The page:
Witches: James I and the English Witch Hunts by Tracy Borman

I’d had this on my reading list for a while, and when I decided to sack off TBR 20 (we all knew it was coming – more in another blog post to come) I went to Waterstones in Oxford, and this was one the three books I bought (three! Such a delight. Lots of points for the loyalty card). I’d asked for this for Christmas but not received it, so it was the one I chose to read first. I tore through it over one weekend, getting completely lost in the post-Tudor world with its drama and… well, drama. These people were very dramatic.

I learned a lot about James I, which I enjoyed, and how he came to focus on witches and their prosecution during his reign. His mother was Mary, Queen of Scots, executed over an alleged plot to have Elizabeth I assassinated. Mary’s fate had a huge impact on her son, as expected, and according to Borman he had developed a dislike of women due to the combination of a mother demonised by society, and a queen who was intent on killing her. This, Borman states, contributed to his later suspicion of, and determination to eradicate, witches.

2014 edition (image: goodreads.com)
2014 edition (image: goodreads.com)

James’ negative feelings towards witches were intensified by the storms that prevented his fiancee Anne of Denmark to cross to England. He feared they were caused by treacherous witches, something that was confounded by his research in Denmark (he had gone to fetch Anne) about witches and their powers. He returned to England, newly wed and determined to rid his country of witches. In 1599, after the Berwick witch trials, he produced a book on the subject, Daemonologie, that proves a vital resource to Borman in his attitude, but also in the influence his opinions about witches had on the population. James’ influence is perhaps the best way to characterise his involvement in most of the witch hunting that went on during his reign. Though he was very enthusiastic about prosecuting witches at the start of his reign, his interest seems to have dwindled over time. Borman freely admits this, though it makes you wonder why he needed to be included in the title of the book – seeing that his book plays a bigger role in this story than he does.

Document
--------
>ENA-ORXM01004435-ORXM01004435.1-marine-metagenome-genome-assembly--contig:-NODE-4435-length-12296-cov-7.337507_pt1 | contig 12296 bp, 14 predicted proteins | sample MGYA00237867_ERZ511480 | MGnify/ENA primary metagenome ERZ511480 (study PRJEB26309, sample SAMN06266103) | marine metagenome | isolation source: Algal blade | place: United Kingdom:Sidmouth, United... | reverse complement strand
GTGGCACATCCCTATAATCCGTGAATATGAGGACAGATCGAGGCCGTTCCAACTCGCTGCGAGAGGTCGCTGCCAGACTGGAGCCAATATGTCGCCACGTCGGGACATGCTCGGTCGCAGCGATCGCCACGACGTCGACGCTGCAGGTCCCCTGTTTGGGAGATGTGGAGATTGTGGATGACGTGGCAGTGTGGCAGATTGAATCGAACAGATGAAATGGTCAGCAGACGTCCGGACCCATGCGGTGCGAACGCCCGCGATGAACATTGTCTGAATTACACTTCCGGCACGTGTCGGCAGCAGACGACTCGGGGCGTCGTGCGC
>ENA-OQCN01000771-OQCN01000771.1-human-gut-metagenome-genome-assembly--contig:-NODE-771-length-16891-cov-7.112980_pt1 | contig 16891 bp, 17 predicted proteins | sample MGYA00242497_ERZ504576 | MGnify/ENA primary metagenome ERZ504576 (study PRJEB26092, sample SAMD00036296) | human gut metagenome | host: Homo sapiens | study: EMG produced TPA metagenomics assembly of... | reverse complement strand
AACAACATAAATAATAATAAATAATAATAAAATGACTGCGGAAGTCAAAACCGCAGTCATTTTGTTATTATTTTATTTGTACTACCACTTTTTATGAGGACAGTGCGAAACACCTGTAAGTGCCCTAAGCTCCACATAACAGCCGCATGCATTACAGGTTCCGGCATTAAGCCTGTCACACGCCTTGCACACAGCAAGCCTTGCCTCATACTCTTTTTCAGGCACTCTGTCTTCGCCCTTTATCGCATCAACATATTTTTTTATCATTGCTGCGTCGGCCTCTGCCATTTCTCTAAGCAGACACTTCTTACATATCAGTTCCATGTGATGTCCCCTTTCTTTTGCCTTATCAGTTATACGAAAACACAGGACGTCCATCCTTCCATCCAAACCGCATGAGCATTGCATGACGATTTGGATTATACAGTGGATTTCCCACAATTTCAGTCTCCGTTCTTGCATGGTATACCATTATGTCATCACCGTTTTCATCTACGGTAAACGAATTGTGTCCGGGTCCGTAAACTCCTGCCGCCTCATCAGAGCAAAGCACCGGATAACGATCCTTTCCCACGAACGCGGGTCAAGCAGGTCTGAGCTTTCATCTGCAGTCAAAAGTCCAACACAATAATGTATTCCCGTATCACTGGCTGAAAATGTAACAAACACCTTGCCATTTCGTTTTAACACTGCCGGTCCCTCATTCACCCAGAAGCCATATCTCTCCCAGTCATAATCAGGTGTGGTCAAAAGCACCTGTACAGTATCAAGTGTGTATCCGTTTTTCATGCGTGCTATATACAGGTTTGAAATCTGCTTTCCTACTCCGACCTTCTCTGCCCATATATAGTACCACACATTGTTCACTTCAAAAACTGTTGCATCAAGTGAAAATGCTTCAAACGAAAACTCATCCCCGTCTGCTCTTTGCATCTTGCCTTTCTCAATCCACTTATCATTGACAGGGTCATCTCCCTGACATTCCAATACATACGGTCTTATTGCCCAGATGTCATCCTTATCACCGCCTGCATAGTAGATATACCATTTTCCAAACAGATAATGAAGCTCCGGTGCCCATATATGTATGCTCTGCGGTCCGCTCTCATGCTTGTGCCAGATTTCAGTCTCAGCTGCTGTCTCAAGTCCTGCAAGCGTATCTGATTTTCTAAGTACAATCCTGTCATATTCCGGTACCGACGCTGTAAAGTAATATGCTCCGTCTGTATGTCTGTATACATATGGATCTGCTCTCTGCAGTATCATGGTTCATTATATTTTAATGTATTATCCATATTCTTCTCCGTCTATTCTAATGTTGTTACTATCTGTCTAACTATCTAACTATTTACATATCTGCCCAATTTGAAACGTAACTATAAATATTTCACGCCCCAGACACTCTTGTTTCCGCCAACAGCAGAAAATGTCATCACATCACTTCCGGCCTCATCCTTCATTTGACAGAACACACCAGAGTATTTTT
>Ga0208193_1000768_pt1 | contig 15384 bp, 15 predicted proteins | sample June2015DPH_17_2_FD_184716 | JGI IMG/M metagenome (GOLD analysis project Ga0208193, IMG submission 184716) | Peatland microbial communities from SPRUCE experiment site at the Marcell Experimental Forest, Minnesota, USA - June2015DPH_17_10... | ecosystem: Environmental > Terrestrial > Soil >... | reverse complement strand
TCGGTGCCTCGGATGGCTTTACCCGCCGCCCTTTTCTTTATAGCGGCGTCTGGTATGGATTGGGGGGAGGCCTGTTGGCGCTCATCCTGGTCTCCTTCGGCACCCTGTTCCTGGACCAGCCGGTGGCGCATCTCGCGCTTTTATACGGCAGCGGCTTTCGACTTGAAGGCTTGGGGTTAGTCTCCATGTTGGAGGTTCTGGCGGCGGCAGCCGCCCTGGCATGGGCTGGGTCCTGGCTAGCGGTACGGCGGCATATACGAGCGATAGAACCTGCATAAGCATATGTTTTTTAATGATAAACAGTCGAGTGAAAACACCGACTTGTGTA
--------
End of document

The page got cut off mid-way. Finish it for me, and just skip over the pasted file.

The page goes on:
This was the first little disappointment for me when reading Witches. The second was that the ‘conspiracy that has remained hidden for centuries’, mentioned on the back cover, isn’t really that big of a deal. It’s a long story, but the gist is: the Duke of Buckingham, one of James’ favourites, may have played a role in the death of the son of the Earl of Rutland, one of James’ friends, and blamed it on witches. This is all highly speculative, and really isn’t that big a plot point in the main story of the book, which is the trail and inevitable execution of the Flower sisters, the supposed witches who were accused of causing the death of the Earl’s first son, and later his second. Even though the second son died after they were executed. Anyway.

The story of the Flower women in undoubtedly fascinating, and demonstrates how witches were identified, their reputations tarnished somehow, and how people came to believe they were capable of dark magic. It is a terrible story of mass hysteria and injustice, as well as the ease with which those in power can take advantage of the vulnerable. It is a tale worth hearing, but given that Borman’s main source of information is a pamphlet about the trial, which was written after the event, it doesn’t really feel like enough material to fill a whole book. Simply it isn’t, and so Borman pads out the pages with theories about Buckingham and Rutland – in fact after the Flower women are executed the book devolves into a family melodrama, and the witchcraft now seems irrelevant to the story. It is a strange shift in tone and so late in the book it confirms the reader’s suspicion that Borman doesn’t really have enough of a solid line of plot. There is a lot of information in this book, but it is too crammed it with not enough time given to any one thing, and too much to things which are insubstantial, such as Buckingham’s story. As with the lack of James as the text progresses, this is not what I expected when I picked up Witches and started to read.

My point is that this book is a little rough around the edges. It is poorly structured, and the elements are not cohesive. The witches, and James’ fascination with them, provide great material, which is well told, but to me it seemed like Borman needed more time to pull everything together in order to create a book that worked as a whole. Witches works well in parts, but not all together. Which is a shame, because it could have been brilliant.

*

Published in 2013 by Jonathan Cape, and in 2014 by Vintage.

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